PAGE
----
At this point, the fanout switching unit 28 which is detecting the mouse events and monitoring mouse position, has both the pixel size of the screen as well as a desired ‘hot zone’ describing where the mouse and keyboard are to switch between computers. The fanout switching unit 28 then switches control to the second computer 14, and a similar procedure is followed to define screen dimension and the hot zone for switching to another computer. This procedure may be followed until all screens have been defined.

At this point (signaled by some means such as a keyboard stroke, a double mouse click, a right mouse click or some other similar event), control may be given to the final computer and the fanout switching unit 28 is placed in the standard controlling mode. When the mouse 26 approaches a hot zone, the fanout switching unit 28 determines appropriate switching and gives control to the proper neighbor computer.

This scheme can be extended to multiple computers, and is practically limited only in microprocessor power (to provide communications to several machines at once). Once more machines are connected to the fanout switching unit 28 than can be polled successfully with a single controller, a new fanout design can be implemented, for example, wherein several digital signal processors (DSP) are used and communicate with the mouse/keyboard switching DSP.

Alternatively to using the edges of the screens, one can place the mouse cursor on a GUI-drawn feature on the screen, coupled with a mouse click to transfer control. This action has the characteristic of a ‘mouse teleporter’, causing instant destruction of the cursor and recreation at a new location on another machine. This implementation requires software to be running on each computer controlled by the keyboard/mouse fanout.

Attention is now directed to FIGS. 4 and 5, which show respectively an electronic schematic of a microcontroller 30 which is a preferred realization of the fanout switching unit 28, and a flowchart 32 articulating preferred microcontroller 30 operating steps. In particular, the microcontroller 30 functions as a digital signal processor (DSP), preferably in accordance with the microcode steps specified in the FIG. 5 flowchart 32.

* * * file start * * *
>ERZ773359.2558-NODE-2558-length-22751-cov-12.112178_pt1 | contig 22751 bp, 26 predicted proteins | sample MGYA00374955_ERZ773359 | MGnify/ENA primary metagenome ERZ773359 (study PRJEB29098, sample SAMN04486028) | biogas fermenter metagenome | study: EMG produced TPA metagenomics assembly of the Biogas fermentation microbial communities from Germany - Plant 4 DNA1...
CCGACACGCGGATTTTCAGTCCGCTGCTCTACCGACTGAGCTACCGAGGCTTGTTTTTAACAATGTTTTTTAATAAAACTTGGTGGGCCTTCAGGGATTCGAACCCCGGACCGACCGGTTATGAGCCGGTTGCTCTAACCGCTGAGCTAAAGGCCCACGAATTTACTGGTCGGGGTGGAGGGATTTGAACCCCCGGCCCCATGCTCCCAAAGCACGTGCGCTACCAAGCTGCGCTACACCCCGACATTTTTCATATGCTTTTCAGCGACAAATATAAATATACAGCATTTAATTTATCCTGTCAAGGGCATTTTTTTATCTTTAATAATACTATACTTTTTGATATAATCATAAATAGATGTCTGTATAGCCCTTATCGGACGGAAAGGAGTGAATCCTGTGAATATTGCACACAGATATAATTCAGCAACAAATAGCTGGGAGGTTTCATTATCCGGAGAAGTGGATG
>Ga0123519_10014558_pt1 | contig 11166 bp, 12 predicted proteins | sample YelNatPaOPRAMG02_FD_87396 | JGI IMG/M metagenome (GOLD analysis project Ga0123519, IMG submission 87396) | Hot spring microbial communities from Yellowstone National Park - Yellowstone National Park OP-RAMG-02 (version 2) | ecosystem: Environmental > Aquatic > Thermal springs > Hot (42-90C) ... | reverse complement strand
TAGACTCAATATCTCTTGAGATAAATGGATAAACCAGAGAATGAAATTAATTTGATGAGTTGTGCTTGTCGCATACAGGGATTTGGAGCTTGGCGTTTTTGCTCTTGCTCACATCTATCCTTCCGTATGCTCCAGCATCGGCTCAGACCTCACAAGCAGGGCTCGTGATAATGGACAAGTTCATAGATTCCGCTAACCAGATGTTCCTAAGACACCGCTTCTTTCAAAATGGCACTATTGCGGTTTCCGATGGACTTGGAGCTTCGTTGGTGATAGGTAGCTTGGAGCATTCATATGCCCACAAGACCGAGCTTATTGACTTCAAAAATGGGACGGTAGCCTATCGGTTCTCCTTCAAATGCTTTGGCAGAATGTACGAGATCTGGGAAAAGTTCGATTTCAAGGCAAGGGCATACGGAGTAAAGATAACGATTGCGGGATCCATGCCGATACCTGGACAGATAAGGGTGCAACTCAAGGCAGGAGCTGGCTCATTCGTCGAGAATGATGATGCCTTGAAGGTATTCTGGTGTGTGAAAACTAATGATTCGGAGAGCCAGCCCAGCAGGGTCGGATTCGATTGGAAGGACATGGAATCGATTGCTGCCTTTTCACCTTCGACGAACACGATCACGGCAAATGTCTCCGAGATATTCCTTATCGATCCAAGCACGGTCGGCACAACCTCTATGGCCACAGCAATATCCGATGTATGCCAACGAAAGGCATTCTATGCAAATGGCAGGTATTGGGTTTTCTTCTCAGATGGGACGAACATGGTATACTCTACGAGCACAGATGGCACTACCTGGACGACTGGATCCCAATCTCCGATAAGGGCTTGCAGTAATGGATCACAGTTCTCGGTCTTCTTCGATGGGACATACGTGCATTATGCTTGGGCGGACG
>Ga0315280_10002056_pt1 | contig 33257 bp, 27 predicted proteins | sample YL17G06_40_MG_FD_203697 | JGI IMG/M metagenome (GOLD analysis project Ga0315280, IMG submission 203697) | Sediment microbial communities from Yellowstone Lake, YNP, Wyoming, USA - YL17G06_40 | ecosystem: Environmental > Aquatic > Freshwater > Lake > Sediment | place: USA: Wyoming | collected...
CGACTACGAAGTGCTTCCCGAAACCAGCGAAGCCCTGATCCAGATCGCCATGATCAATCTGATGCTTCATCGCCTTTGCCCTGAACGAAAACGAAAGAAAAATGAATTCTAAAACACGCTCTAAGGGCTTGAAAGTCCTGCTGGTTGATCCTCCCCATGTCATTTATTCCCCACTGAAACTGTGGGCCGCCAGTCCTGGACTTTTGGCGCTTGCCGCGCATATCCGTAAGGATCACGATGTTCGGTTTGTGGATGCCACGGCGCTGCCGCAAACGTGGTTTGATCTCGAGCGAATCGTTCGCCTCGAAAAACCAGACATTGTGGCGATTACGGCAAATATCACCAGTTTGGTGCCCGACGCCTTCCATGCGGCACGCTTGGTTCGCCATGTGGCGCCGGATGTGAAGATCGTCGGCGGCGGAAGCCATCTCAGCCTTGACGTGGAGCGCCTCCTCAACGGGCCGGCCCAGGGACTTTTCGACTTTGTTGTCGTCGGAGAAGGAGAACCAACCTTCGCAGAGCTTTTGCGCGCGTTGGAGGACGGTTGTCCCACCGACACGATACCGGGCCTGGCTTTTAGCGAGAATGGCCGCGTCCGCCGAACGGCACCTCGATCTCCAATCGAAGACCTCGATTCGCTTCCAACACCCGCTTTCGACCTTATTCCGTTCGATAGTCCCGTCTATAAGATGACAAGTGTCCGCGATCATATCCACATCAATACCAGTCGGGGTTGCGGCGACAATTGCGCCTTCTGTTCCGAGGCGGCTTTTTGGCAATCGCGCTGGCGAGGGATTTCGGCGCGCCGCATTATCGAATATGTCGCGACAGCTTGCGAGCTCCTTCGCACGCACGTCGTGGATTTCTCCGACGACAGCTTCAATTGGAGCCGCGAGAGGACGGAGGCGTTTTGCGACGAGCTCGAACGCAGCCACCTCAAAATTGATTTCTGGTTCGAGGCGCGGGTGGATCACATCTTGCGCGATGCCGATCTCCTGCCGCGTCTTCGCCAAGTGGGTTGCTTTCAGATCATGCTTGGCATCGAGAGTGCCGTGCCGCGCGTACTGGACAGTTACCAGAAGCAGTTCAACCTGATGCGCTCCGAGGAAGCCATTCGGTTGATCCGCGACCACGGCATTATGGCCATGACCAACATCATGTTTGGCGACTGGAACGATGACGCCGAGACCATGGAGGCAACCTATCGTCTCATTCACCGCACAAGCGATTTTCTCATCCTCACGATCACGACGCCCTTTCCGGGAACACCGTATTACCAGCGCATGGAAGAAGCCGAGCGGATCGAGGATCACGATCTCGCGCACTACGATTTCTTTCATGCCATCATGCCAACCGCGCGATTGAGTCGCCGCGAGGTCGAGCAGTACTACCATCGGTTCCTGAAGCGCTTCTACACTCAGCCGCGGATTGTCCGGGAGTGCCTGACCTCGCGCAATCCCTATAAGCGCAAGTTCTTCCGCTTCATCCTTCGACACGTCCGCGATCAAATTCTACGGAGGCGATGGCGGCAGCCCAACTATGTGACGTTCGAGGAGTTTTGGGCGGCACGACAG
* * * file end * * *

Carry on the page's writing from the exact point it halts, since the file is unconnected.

As described above, the microcontroller 30 is electronically connected, on a first side, to the keyboard ports and mouse ports of the plurality of computers, and, on a second side, to the single external user keyboard and mouse: these connections are also shown in FIG. 4.

Although there presently exists a wide variety of computer hardware devices, the mouse and keyboard on most systems are of the PS/2 standard. Thus, for systems which use PS/2 standards for I/O, the fanout switching unit 28 can be readily designed to properly interpret an incoming mouse signal. In addition to PS/2, RS-232 mice are occasionally still found, although are rare enough to not cause sufficient market impact. Another new standard soon to be adopted is the USB (Universal Serial Bus) system. Finally, there are a number of unique systems typically in place on higher end workstations. In all cases, a translation of mouse signals to the proper scheme can be accomplished using the DSP unit, providing the DSP is aware of which type of mouse/keyboard goes with a given CPU. This can be accomplished either in a trial and error basis, with the user cycling the DSP through various options by pressing a button on the fanout switching unit 28 until proper control is obtained, or by providing a direct input from one of the machines talking through the mouse to the DSP. This latter option requires a utility running on the host CPU, which would provide a setup menu and download function.

As an additional requirement, the controller allows each machine to boot without giving keyboard and mouse errors. The microprocessor preferably includes algorithms for determining the type and characteristics of each computer to which it can provide keyboard/mouse service.

FIG. 6 shows a memory medium 40 that may be used to hold a computer program for implementing the present invention, and this medium may be used in any suitable way with any appropriate computer to carry out the invention. Typically, memory media such as a floppy disk, or a CD ROM, or a Digital Video Disk will contain the program information for controlling the computer to enable the computer to perform its functions in accordance with the invention.